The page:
The Nobel Prize in Chemistry 2022 has gone t0 Carolyn R Bertozzi, Morten Meldal and K Barry Sharpless, the latter winning the second Nobel of his career.
GS-III: Science and Technology
Dimensions of the Article:
- About the Nobel Prize in Chemistry
- What is Click Chemistry?
- Details about the work of Nobel laureates
About the Nobel Prize in Chemistry
The three have been awarded for their work in ‘click chemistry’. They brought chemistry into the era of functionalism and laid the foundations of click chemistry and bioorthogonal chemistry.
The award, announced on Wednesday by the Royal Swedish Academy of Sciences in Stockholm, is worth 10m Swedish krona (£804,000), and will be shared equally among the winners.
- Their work has applications in the field of medical science, including the treatment of cancer.
- Click chemistry is utilised in the development of pharmaceuticals, for mapping DNA and creating materials that are more fit for the purpose.
- Using bioorthogonal reactions, researchers have improved the targeting of cancer pharmaceuticals.
- Bertozzi, meanwhile, has taken click chemistry to a new dime nsions and started utilising it in living organisms. Her bioorthogonal reactions take place without disrupting the normal chemistry of the cell.
What is Click Chemistry?
- The term “click chemistry” is used to describe reactions that are fast, high-yielding and clean, meaning that they do not produce a lot of unwanted side-products.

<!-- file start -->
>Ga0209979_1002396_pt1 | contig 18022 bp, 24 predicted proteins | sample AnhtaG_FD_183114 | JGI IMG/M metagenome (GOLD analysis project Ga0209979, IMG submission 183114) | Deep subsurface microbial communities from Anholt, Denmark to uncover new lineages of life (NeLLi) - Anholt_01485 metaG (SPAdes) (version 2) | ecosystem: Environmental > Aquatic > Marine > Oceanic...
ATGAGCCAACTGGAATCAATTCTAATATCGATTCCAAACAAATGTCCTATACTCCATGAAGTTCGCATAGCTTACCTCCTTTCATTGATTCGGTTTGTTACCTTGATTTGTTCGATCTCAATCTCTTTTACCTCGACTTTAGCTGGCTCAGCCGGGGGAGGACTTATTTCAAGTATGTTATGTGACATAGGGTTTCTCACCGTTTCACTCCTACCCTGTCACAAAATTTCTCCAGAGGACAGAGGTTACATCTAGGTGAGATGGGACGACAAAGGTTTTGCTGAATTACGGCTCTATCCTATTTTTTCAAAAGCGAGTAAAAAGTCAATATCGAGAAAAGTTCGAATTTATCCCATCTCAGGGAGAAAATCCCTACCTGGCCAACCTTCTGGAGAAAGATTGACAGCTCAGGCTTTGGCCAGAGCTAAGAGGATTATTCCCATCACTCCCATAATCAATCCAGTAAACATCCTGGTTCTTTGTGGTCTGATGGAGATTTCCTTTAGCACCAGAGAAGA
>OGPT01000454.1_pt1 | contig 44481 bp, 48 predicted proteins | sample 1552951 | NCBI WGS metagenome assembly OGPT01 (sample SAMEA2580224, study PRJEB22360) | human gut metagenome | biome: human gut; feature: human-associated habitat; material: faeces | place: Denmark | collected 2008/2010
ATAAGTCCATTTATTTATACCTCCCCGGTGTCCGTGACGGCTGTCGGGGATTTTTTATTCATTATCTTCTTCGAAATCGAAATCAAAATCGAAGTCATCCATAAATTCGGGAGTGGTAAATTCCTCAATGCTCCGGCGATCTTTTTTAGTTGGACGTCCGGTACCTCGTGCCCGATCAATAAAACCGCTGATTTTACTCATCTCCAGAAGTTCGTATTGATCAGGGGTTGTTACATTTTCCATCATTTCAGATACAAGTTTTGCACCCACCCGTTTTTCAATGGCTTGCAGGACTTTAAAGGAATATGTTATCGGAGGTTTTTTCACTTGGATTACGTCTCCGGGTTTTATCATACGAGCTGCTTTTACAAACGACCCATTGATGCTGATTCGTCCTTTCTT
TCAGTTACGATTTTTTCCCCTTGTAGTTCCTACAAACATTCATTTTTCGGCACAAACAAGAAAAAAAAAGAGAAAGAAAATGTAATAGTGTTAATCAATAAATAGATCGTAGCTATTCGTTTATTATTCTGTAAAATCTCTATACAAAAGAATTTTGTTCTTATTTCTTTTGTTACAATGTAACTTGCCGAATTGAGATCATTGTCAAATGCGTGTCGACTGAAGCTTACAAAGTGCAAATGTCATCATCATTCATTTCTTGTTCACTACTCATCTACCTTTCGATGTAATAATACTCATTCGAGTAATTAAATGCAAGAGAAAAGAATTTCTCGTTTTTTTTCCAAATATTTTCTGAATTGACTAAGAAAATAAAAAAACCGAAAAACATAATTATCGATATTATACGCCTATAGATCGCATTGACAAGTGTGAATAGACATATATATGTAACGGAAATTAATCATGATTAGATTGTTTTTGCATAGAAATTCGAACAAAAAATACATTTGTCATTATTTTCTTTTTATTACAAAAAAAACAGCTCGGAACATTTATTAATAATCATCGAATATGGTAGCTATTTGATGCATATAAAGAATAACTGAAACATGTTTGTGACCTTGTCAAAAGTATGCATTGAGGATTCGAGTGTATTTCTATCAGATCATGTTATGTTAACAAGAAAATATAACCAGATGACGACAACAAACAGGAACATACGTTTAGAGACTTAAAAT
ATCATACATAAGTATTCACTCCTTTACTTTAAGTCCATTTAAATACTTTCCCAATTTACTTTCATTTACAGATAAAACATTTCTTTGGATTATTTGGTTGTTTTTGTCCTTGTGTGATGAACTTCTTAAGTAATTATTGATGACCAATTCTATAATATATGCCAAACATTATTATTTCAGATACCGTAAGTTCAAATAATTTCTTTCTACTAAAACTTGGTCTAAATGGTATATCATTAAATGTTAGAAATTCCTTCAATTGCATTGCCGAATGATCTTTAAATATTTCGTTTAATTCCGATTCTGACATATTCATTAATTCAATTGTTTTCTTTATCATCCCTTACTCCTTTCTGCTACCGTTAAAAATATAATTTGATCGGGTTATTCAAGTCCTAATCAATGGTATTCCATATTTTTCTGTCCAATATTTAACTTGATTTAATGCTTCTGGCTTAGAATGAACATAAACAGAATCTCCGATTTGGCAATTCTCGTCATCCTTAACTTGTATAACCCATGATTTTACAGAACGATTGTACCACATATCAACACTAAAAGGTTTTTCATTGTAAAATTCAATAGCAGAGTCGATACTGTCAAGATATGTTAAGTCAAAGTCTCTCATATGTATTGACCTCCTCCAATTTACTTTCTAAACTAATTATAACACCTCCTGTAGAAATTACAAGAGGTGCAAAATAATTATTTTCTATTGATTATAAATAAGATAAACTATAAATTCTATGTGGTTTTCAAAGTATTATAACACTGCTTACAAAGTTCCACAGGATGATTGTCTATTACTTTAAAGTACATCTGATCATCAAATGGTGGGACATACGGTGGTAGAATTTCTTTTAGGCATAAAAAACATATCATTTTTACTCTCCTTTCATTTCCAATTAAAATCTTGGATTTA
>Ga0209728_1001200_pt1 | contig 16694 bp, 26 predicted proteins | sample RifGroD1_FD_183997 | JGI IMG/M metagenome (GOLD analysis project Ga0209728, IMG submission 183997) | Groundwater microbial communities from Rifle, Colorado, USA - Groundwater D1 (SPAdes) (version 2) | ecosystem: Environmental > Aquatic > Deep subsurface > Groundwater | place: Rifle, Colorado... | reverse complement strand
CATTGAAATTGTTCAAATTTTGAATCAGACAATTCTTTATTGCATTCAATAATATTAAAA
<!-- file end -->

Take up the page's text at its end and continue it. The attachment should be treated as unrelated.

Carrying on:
- It helps to develop “bioorthogonal” reactions that operate safely inside living organisms without disrupting their biochemistry.
- The breakthrough allowed scientists to track the movement of biomolecules in cells and so tease apart the complex workings of life.
Details about the work of Nobel laureates:
- Sharpless came up with the term ‘click chemistry’ and worked extensively on it,
- Meldal, independently of Sharpless, came up with a special chemical structure called ‘triazole’ which has many significant applications
- Bertozzi took the next step of developing click reactions that could work inside living organisms — ‘bioorthogonal’ reactions (a term she coined), take place living systems without interfering with native biochemical processes.
- Bertozzi is only the eighth woman to win the chemistry prize in Nobel history.
- While Nobel honours are rare enough, the prize puts Sharpless in the even more exclusive club of double winners. It is his second Nobel prize in chemistry, his first being in 2001 for work on “chirally catalysed oxidation reactions’.